We emphasize that the conclusion we have reached with respect to Bor-Son's nontort claims goes no further than resolving the jurisdictional issues presented. This opinion should not be read as expressing a view on whether Bor-Son's claims are on the merits of sufficient substance to survive a motion to dismiss for failure to state a claim under Rule 12(b)(6), Fed.R.Civ.P., or a motion for summary judgment under Rule 56, Fed.R.Civ.P., nor should it be read as expressing a view on the correctness or incorrectness of any of the cited cases' dispositions on the merits.
The order of the district court dismissing Bor-Son's original complaint as against the Secretary is affirmed as to Counts I, II and VI and reversed as to Counts III, IV, and V. The order denying leave to amend is affirmed as to Counts IX, X, XI and XII and reversed as to Counts VII and VIII. The cause is remanded to the district court for further proceedings not inconsistent with this opinion.
The district court's order remanding the cause as to defendants other than the Secretary was not included in the certification under 28 U.S.C. § 1292(b) and is in any event unreviewable. The district court, having stayed execution of its judgment pending disposition of this appeal, of course retains the discretion to vacate such order pending the outcome of such further preliminary proceedings between Bor-Son and the Secretary as may occur.
Affirmed in part, reversed in part, and remanded.
My reading of the Supreme Court's opinion in Federal Housing Administration v. Burr, 309 U.S. 242, 60 S.Ct. 488, 84 L.Ed. 724 (1940), may be considerably narrower than that of the majority. In my opinion, Burr authorizes suits under 12 U.S.C. § 1702 only when the claim clearly arises from acts performed by the Secretary in carrying out the provisions of the National Housing Act. When the alleged acts of the Secretary are so authorized, Burr allows the Secretary to "be sued" by any manner of judicial process available against a private enterprise under like circumstances. Id., 309 U.S. at 245, 60 S.Ct. 488. However, the Supreme Court cautioned that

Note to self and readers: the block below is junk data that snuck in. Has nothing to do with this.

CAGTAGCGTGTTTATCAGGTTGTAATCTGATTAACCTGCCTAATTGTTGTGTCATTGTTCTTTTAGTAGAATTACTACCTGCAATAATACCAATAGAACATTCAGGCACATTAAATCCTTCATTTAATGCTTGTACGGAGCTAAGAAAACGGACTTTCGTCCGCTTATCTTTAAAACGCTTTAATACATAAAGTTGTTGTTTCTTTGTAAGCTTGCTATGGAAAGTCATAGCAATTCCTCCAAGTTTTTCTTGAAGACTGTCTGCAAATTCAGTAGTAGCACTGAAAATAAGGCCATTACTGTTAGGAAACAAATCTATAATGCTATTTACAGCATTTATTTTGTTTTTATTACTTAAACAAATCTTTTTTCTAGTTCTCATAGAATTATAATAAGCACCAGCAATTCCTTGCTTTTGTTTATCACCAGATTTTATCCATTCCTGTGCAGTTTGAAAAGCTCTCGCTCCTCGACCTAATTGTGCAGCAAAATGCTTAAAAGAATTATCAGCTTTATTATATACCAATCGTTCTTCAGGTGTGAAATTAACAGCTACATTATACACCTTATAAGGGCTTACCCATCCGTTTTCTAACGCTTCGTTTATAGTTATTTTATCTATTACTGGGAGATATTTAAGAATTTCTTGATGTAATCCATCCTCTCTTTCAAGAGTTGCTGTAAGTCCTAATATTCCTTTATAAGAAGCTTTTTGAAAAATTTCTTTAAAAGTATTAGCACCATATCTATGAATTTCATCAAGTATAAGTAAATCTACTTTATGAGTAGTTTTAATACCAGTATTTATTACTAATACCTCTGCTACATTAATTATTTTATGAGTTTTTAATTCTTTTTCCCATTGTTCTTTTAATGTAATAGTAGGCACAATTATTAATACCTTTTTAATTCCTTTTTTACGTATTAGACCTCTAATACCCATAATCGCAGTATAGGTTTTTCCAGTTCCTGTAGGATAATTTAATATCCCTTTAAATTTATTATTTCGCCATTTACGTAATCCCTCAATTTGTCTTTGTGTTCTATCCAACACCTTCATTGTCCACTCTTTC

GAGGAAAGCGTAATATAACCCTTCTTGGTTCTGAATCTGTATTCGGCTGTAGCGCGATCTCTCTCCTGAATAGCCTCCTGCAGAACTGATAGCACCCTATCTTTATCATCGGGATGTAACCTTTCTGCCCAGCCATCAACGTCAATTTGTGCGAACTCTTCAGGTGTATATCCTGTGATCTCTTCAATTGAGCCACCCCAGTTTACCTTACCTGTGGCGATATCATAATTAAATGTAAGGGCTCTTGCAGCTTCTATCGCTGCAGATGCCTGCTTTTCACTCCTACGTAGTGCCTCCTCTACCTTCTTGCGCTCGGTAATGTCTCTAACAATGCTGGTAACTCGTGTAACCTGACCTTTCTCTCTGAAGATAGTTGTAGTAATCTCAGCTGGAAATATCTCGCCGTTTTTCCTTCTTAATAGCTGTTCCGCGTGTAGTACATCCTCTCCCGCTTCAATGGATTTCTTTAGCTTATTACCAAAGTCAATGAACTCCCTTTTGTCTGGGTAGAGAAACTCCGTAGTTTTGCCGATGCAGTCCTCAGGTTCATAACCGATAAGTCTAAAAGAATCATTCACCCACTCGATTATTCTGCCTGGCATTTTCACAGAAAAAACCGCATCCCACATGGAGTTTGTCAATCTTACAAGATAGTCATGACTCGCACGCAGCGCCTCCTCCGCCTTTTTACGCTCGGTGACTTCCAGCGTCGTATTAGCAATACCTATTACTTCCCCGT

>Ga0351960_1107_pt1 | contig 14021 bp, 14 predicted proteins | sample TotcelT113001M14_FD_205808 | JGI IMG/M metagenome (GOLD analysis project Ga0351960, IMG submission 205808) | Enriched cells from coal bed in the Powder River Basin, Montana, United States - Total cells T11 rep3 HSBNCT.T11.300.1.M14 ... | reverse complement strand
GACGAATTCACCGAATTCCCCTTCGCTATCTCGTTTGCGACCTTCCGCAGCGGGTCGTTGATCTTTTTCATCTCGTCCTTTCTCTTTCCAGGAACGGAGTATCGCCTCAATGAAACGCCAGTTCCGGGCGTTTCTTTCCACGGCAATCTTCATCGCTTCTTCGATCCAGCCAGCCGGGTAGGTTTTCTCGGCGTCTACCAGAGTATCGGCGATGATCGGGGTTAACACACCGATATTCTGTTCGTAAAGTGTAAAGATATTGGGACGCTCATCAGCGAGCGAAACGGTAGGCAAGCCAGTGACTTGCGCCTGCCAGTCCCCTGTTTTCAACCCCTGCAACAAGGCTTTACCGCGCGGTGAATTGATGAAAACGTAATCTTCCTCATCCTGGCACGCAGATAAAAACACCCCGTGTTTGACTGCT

[t]o allow respondent to reach the claim through a writ of garnishment is therefore not to enlarge [the Secretary's] liability nor to add one iota to the scope of § 1. For the end result is simply to allow suit for the collection of a claim on which Congress expressly made [the Secretary] suable.
While I am constrained to agree that, under the pleadings in this case, the alleged acts of the Secretary may have been within her authority under the National Housing Act, I would make it clear that not every act of the Secretary will give rise to liability simply because it was performed in her capacity as such. Those claims against the Secretary alleging acts which may be unrelated to the purposes of the National Housing Act are not within the waiver of immunity contained in § 1702. See, e.g., City of Sacramento v. Secretary of HUD, 363 F. Supp. 736 (E.D.Cal. 1972).
While I agree that the majority has reached the correct legal decision, as a practical matter I note that plaintiff was paid 99% of its contract price; that it accepted a $250,000 note (the other 1%) at closing in order that the balance of the loan proceeds could be made available by the banks, to be paid, at least in part, to the plaintiff; and that it is difficult to understand, even assuming the allegations of the complaint are true, how the United States has either profited by the transaction or has harmed the plaintiff.